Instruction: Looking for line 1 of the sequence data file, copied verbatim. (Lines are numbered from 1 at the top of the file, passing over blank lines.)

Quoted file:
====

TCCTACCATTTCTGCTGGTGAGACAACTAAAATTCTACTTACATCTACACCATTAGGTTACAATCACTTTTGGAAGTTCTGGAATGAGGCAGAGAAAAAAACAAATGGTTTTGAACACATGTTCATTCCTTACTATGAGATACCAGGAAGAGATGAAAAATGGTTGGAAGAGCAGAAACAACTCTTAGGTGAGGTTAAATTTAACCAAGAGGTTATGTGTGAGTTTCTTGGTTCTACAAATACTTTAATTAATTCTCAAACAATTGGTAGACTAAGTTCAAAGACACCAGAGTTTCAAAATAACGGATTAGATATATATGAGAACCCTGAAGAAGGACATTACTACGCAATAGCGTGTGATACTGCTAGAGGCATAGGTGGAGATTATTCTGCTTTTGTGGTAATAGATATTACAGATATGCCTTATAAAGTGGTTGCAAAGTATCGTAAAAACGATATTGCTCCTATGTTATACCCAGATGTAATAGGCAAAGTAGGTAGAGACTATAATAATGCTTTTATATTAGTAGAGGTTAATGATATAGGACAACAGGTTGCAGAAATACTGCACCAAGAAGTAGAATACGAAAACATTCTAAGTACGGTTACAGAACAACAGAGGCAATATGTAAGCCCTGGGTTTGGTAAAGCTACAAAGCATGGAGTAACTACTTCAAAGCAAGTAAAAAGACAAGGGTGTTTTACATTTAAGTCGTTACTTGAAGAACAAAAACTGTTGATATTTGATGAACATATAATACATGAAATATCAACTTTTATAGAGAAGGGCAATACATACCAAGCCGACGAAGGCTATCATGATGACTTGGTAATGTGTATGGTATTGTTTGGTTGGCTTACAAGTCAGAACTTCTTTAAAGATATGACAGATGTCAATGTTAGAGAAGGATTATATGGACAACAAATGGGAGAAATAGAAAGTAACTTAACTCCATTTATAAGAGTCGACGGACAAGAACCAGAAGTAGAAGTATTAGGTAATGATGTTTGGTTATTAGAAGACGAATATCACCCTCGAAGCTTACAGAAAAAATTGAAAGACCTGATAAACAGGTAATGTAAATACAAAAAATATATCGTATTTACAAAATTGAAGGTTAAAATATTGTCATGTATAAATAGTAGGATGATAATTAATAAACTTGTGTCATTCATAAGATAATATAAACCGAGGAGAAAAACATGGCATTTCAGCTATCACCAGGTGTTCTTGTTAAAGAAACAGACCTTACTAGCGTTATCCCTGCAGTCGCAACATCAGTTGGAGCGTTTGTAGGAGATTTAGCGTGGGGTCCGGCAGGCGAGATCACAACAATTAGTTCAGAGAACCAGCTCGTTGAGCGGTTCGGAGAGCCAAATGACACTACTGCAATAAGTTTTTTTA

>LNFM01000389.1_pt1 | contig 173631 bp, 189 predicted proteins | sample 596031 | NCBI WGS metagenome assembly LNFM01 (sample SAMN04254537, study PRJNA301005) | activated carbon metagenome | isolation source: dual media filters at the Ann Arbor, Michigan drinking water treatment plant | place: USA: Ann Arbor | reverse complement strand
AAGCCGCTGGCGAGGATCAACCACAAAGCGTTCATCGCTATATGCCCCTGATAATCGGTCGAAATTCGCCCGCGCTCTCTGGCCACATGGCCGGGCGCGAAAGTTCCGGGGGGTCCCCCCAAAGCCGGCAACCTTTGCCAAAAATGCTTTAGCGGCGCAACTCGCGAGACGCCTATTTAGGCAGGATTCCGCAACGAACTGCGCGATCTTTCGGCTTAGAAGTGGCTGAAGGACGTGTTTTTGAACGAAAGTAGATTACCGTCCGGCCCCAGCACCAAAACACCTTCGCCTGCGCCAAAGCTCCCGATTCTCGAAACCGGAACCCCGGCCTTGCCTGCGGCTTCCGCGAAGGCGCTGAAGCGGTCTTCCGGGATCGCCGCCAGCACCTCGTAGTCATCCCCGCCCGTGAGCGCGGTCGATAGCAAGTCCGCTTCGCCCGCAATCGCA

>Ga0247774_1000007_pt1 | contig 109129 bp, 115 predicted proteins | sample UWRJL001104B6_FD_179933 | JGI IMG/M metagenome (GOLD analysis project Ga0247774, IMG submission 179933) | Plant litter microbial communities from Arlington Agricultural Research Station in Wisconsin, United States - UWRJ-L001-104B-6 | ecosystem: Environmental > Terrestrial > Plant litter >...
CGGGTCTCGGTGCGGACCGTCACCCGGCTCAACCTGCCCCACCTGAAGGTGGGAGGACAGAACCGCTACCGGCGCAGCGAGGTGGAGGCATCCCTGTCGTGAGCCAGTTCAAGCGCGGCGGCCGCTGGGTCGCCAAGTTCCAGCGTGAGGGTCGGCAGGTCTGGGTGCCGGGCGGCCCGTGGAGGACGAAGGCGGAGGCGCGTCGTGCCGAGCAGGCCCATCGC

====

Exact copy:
TCCTACCATTTCTGCTGGTGAGACAACTAAAATTCTACTTACATCTACACCATTAGGTTACAATCACTTTTGGAAGTTCTGGAATGAGGCAGAGAAAAAAACAAATGGTTTTGAACACATGTTCATTCCTTACTATGAGATACCAGGAAGAGATGAAAAATGGTTGGAAGAGCAGAAACAACTCTTAGGTGAGGTTAAATTTAACCAAGAGGTTATGTGTGAGTTTCTTGGTTCTACAAATACTTTAATTAATTCTCAAACAATTGGTAGACTAAGTTCAAAGACACCAGAGTTTCAAAATAACGGATTAGATATATATGAGAACCCTGAAGAAGGACATTACTACGCAATAGCGTGTGATACTGCTAGAGGCATAGGTGGAGATTATTCTGCTTTTGTGGTAATAGATATTACAGATATGCCTTATAAAGTGGTTGCAAAGTATCGTAAAAACGATATTGCTCCTATGTTATACCCAGATGTAATAGGCAAAGTAGGTAGAGACTATAATAATGCTTTTATATTAGTAGAGGTTAATGATATAGGACAACAGGTTGCAGAAATACTGCACCAAGAAGTAGAATACGAAAACATTCTAAGTACGGTTACAGAACAACAGAGGCAATATGTAAGCCCTGGGTTTGGTAAAGCTACAAAGCATGGAGTAACTACTTCAAAGCAAGTAAAAAGACAAGGGTGTTTTACATTTAAGTCGTTACTTGAAGAACAAAAACTGTTGATATTTGATGAACATATAATACATGAAATATCAACTTTTATAGAGAAGGGCAATACATACCAAGCCGACGAAGGCTATCATGATGACTTGGTAATGTGTATGGTATTGTTTGGTTGGCTTACAAGTCAGAACTTCTTTAAAGATATGACAGATGTCAATGTTAGAGAAGGATTATATGGACAACAAATGGGAGAAATAGAAAGTAACTTAACTCCATTTATAAGAGTCGACGGACAAGAACCAGAAGTAGAAGTATTAGGTAATGATGTTTGGTTATTAGAAGACGAATATCACCCTCGAAGCTTACAGAAAAAATTGAAAGACCTGATAAACAGGTAATGTAAATACAAAAAATATATCGTATTTACAAAATTGAAGGTTAAAATATTGTCATGTATAAATAGTAGGATGATAATTAATAAACTTGTGTCATTCATAAGATAATATAAACCGAGGAGAAAAACATGGCATTTCAGCTATCACCAGGTGTTCTTGTTAAAGAAACAGACCTTACTAGCGTTATCCCTGCAGTCGCAACATCAGTTGGAGCGTTTGTAGGAGATTTAGCGTGGGGTCCGGCAGGCGAGATCACAACAATTAGTTCAGAGAACCAGCTCGTTGAGCGGTTCGGAGAGCCAAATGACACTACTGCAATAAGTTTTTTTA